I’m the purveyor of the parable here. This isn’t something I’ve wished or prayed for. It’s been presented to me. Even when I thought of it I didn’t sit down to think of it. Was presented that way to me, too. I’d ask if this was a trick, because first you have to verify. We’re talking a decade. Get it in writing. The writing of the stars in this case. And once I was certain, I’d probably say yes. I’d give ten years for that. Most people would. The people you’d be watching yourself would themselves be watchers. But not, I bet, for much else. Consider that for a second. That’s what would get people, and maybe only that, or close to only that. I think you’d have a hard time finding someone who said no. Sure, you might have to haggle over the official death date, whether that’s seventy-seven or sixty-seven. This is easier if you knew at what age you were otherwise going to die. Do you really need 102? Sixty-seven-years really isn’t enough time to be alive. Seventy-seven, okay, maybe now we’re talking.


A pileated woodpecker looks like it'd be a woodpecker. Has the shape of a woodpecker. If you reduced the pileated woodpecker to a silhouette and showed that silhouette to a room of five-year-old children, they’d laugh and say it was a woodpecker, because woodpeckers induce laughter in children, and they know one when they see one, even as a silhouette. Has the long beak for it. A downy woodpecker doesn't look like a woodpecker. A downy woodpecker looks like it could be a sparrow with a red tuft on the top of its head. When you see a downy woodpecker standing on a branch, before it begins to peck, and then it starts to peck, you experience a spasm of incredulity which takes the form of “Hey!” or “Huh, that’s strange, look at him go!” I like that a downy woodpecker knows to peck wood. It's in its blood. "I will peck wood, damn you," it seems to say. "For that is what I am here for, and what I am." It just knows. It knows the right thing to do for a downy woodpecker. And it will not veer. It’s true to the purpose. And the purpose of itself.


I think I have envied downy woodpeckers. I have envied them honestly. That’s an important qualifier. Whether you envy someone or something, or you envy them honestly. The latter means you shoot for something based on an idea they gave you or rekindled in you. Or you would if you could. You might.


So I was wrong about Jesus dictating the Bible, as my further researches have indicated. But you know who did write a lot of it I’ve learned? This amateur scholar. That’s how he described himself. In one way, that’s so humble. I mean, you wrote a lot of the Bible, and you described yourself as this dabbler. It was something you did on the side, a hobby, like gluing model ships together. I like that. I’d like to be a person like that. But you know what? It also pisses me off, because it’s kind of arrogant. “I’m not even a pro, I’m not even a real scholar, and sure, I’ll write this motherfucker for you. For humanity. Where’s my quill?”


Who would I watch first? I have no idea. By which I mean, there are various strong contenders. That’d be a tough decision. I probably wouldn’t go outside for a lot of days. I might never go outside again. I bet in time I’d become a professional watcher. I’d invent some device on the computer to measure hip flexibility and determine who the best riders were. I’d time orgasms, to see whose lasted over twenty seconds, who hit thirty seconds consistently. I’d start what I called the Half Minute Club. I’d say cryptic lines that meant nothing but sounded like they did, such as “She makes a strong case,” but not knowing for what. I’d go in a big fan of watching people I liked ride, or liked in this way, but maybe that appreciation would lessen as I got more into other things? Would I be sad as a result? Crestfallen? I’d watch everyone, man. There isn’t anyone I’ve ever known I wouldn’t be curious about. Not literally. But a high percentage. The women. In time I’d refresh the original agreement that was written in the heavens, to make sure—because I’d be pretty paranoid—that I wasn’t doing the worst kind of wrong ever. That I didn’t have to go to hell and go to hell ten years earlier at that. I could picture the devil saying the point was moot or academic. He’d have a case, technically. But still. Can there not be degrees in the measuring of eternity? Maybe not. But I know that it may feel that way. Even while you’re alive and know you’re going to die, and living feels like the eternity, or a first one. I think eternity has chapters.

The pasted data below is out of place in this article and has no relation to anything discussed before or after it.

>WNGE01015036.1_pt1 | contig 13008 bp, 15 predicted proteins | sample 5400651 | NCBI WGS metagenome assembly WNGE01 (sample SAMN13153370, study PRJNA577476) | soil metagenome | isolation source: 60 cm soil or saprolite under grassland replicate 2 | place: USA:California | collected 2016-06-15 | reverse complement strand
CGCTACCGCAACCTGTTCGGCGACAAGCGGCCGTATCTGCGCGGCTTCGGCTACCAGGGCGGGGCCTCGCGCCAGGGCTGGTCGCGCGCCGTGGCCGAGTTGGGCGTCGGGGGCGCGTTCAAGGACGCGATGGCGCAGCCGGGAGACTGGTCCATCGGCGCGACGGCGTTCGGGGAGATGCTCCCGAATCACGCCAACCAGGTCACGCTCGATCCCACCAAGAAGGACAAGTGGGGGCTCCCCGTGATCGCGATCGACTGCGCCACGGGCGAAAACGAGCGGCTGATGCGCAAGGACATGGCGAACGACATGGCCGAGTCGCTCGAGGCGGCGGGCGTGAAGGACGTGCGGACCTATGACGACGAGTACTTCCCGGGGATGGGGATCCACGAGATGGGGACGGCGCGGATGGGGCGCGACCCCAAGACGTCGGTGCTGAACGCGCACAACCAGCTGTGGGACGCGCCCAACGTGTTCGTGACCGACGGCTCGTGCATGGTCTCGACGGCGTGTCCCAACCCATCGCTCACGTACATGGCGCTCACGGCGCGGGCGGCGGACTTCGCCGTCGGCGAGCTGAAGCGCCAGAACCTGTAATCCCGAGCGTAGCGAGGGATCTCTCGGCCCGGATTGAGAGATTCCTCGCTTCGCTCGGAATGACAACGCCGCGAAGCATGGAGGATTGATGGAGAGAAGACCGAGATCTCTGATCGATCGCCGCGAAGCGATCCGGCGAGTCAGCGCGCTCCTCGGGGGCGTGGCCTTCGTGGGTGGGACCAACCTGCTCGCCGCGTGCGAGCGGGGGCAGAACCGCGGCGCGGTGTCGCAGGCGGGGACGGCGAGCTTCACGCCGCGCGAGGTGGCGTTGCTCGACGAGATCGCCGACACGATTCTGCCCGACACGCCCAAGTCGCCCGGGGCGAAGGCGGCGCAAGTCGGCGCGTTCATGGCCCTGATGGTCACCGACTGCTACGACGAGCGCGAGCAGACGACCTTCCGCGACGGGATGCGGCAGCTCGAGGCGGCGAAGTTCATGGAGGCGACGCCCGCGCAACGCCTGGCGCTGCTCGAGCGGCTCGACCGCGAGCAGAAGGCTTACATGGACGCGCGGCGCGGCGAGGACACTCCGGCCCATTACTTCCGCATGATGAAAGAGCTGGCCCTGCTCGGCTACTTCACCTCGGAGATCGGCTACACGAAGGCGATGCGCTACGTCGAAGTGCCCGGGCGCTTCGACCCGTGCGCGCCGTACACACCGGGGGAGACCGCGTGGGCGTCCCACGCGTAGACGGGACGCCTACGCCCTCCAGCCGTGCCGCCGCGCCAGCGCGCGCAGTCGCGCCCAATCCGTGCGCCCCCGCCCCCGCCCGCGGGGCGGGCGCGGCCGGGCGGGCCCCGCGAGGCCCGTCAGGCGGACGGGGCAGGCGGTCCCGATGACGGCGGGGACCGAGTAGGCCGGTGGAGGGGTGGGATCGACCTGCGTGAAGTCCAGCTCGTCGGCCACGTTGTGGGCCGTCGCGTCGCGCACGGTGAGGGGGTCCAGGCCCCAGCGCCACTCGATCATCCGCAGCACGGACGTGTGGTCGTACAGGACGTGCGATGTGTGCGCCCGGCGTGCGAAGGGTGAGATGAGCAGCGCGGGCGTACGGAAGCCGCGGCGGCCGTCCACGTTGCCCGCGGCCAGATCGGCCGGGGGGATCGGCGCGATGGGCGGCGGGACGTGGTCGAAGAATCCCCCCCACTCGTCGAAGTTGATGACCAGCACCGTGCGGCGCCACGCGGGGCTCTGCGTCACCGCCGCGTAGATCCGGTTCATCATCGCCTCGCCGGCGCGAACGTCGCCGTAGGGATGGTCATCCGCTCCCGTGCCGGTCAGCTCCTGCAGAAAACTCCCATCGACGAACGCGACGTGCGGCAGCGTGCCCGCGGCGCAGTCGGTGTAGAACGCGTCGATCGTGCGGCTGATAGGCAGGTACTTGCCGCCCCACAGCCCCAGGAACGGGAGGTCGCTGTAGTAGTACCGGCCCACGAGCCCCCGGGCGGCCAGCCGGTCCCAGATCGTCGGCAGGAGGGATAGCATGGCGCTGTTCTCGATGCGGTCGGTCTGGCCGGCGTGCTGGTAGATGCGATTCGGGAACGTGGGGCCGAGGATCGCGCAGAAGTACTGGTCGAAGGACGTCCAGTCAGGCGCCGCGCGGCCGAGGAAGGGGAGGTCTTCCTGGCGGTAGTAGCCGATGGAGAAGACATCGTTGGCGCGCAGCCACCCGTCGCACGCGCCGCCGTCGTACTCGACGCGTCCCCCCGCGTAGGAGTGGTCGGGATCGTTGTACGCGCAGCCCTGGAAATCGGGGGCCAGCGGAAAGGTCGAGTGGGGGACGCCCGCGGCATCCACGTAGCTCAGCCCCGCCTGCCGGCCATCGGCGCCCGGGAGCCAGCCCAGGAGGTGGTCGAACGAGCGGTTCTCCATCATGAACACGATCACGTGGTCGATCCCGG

But what if I met someone? And I loved her? You know what I often say? There is no love. There is who will have you, and how okay you are with that. The bargain, the compact. Whether you can swing it. Make a go of it. My decision with the videos would certainly have been influenced by my belief that I will not meet this person I love. That she does not exist. Or if she does exist, how would I ever meet her? What would be the chances? The people who are happiest in relationships are the people who are not really happy who can nonetheless believe that they are happy and these same people would be happy with the most amount of people. I feel that way often. I believe it often. Their math would kick the ass of your math.